1997-02-17 - Stolen Water
The following was written by someone else, but I thought it was worthy of
passing along as food for thought. As Proverbs 9: 17 says, "Stolen water
is sweet …"
Civil goodness is not enough.
We will not practice real self-denial unless we fulfill all the duties of
love. These are not fulfilled by him who merely in an external way performs
his services without omitting even one, but by him who acts from a sincere
principle of love. For it may happen that a man discharges his duties to
the best of his abilities, but if his heart is not in them, he falls far
from the mark. There are people who are known to be very liberal, yet they
never give without scolding, or pride, or even insolence. We are sunk to
such a depth of calamity in this awful age that scarcely any alms are given,
at least by the majority of men, without haughtiness and contempt. The corruption
of our times is so enormous that it would not have been tolerated by the
Christians certainly ought to display more than a smiling face, a cheerful
mood, and polite language when they practice charity. First of all, Christians
ought to imagine themselves in the place of the person who needs their help,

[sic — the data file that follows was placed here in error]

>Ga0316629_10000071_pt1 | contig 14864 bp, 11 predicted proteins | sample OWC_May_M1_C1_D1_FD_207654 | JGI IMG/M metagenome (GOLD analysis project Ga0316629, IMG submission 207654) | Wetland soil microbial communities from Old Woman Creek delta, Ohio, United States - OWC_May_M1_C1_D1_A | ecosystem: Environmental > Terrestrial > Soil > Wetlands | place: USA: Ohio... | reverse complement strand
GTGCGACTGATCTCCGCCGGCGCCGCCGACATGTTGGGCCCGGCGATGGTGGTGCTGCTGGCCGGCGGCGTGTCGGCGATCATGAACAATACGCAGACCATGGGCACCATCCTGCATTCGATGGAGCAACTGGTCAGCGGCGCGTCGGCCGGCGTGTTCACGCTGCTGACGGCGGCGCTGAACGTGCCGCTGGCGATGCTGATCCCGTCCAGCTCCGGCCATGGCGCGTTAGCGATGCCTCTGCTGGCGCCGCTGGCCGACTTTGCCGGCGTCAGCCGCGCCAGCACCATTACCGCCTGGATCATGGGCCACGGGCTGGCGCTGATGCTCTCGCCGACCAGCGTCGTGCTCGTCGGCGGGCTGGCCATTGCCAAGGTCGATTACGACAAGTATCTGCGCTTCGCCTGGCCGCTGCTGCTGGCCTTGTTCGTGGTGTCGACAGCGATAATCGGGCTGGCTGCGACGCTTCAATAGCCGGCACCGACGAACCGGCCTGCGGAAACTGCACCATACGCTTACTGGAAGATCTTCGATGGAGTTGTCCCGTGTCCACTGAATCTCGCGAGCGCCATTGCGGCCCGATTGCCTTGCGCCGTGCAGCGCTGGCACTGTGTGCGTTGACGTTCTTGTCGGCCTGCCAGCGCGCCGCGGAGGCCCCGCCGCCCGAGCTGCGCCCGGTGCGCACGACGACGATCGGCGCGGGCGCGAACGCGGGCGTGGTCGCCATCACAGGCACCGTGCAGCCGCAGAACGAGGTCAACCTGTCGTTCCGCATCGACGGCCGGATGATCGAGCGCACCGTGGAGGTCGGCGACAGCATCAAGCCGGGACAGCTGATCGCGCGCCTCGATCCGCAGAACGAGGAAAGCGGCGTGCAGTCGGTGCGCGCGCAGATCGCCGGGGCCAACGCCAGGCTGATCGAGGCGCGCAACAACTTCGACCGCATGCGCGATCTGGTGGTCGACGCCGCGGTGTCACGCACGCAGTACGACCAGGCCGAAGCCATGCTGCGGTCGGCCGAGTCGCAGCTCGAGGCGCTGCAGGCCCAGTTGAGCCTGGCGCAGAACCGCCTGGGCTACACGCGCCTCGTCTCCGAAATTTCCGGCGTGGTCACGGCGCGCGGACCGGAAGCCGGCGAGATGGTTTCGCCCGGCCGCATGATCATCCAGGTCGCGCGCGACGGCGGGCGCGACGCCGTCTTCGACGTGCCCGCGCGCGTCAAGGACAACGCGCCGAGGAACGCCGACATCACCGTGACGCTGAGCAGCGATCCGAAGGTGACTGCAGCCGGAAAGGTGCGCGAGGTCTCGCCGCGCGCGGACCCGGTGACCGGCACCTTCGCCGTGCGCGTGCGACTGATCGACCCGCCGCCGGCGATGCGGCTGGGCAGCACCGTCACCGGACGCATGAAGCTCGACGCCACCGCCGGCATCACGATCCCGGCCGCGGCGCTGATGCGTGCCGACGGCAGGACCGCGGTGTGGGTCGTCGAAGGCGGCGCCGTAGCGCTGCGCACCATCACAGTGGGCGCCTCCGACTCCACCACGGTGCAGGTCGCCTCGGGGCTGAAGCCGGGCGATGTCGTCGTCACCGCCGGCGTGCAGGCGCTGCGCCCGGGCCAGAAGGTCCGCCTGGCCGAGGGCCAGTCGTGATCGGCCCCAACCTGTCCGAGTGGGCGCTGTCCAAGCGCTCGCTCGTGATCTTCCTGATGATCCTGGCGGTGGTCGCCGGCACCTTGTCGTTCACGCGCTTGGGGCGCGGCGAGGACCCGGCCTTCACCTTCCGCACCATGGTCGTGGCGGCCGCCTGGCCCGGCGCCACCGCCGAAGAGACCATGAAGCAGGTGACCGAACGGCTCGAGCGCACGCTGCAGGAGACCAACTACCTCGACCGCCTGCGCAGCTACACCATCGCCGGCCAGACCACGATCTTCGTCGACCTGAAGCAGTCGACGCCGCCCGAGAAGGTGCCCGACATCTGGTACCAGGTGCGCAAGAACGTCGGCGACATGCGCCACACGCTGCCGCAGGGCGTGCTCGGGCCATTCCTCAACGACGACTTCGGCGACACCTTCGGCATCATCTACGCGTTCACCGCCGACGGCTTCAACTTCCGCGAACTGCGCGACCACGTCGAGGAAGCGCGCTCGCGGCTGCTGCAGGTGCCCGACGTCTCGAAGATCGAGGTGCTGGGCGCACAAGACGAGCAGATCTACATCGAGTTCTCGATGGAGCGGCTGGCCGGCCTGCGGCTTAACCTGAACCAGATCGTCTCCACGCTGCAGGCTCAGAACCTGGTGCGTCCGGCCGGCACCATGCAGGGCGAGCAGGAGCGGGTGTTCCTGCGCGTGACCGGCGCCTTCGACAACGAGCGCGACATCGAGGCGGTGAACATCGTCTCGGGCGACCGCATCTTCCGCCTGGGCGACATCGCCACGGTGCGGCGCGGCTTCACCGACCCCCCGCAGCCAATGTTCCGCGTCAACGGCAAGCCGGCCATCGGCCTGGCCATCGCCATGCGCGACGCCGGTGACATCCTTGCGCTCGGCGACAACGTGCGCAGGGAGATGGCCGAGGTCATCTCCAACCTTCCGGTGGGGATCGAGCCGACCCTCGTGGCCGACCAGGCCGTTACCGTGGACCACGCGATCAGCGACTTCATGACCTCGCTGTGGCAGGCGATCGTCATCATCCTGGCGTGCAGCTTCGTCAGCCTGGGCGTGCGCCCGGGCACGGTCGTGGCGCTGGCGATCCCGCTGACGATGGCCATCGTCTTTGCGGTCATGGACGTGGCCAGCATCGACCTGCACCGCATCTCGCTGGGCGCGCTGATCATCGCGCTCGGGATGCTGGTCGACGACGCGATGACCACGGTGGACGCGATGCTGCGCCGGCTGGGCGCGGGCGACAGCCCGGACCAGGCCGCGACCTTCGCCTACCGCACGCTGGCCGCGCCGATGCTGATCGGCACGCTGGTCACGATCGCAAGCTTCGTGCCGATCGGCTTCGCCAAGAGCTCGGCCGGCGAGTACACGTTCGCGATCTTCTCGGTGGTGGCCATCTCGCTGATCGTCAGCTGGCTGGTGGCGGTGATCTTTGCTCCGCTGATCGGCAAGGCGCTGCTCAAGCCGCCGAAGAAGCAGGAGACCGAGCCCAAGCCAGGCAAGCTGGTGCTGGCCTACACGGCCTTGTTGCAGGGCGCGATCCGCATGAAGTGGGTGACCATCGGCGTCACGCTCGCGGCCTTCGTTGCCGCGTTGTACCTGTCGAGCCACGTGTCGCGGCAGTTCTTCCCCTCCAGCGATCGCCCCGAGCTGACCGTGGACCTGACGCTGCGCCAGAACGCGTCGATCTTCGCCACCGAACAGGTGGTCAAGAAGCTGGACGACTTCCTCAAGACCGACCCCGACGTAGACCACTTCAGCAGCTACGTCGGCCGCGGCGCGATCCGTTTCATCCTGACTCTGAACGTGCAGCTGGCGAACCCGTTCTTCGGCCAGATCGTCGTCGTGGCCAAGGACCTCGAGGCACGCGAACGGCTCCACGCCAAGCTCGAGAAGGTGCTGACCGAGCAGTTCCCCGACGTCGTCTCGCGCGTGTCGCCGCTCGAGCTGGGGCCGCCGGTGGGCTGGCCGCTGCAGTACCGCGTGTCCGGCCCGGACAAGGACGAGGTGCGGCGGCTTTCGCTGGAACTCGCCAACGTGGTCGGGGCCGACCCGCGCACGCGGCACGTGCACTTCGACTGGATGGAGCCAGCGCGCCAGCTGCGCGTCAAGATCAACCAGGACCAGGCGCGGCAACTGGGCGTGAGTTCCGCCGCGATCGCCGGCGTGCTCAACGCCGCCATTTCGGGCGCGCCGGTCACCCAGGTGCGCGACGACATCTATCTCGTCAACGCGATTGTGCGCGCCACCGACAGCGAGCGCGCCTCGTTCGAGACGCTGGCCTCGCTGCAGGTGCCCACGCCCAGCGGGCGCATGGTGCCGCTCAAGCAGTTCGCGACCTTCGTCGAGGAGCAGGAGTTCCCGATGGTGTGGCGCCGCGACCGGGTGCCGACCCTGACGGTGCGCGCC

and they ought to sympathize with him as though they themselves were suffering;
they ought to show real mercy and humaneness and offer their assistance as
readily as if it were for themselves. Heartfelt pity will banish arrogance
and reproach, and will prevent contempt and domineering over the poor and
the needy. When a member of our physical body is diseased, and the whole
body has to labor to restore it to health, we do not despise this diseased
member, or hold it under obligation, because it needs all this assistance.
The mutual help which the different parts of the body offer to each other
is by the law of nature considered to be no favor, but a matter of course,
which it would be cruel to refuse. Therefore, if a man has performed one
service, he should not reckon himself discharged of all other duties. A rich
man, for instance, who has given away part of his property and leaves the
burdens for others, cannot consider himself to be excused. Every man, however
important he may me, should realize that he is a debtor to his neighbor,
and that love demands that he give to the limit of his ability.
This was written over 400 years ago by a man named John Calvin.
Soli Deo Gloria,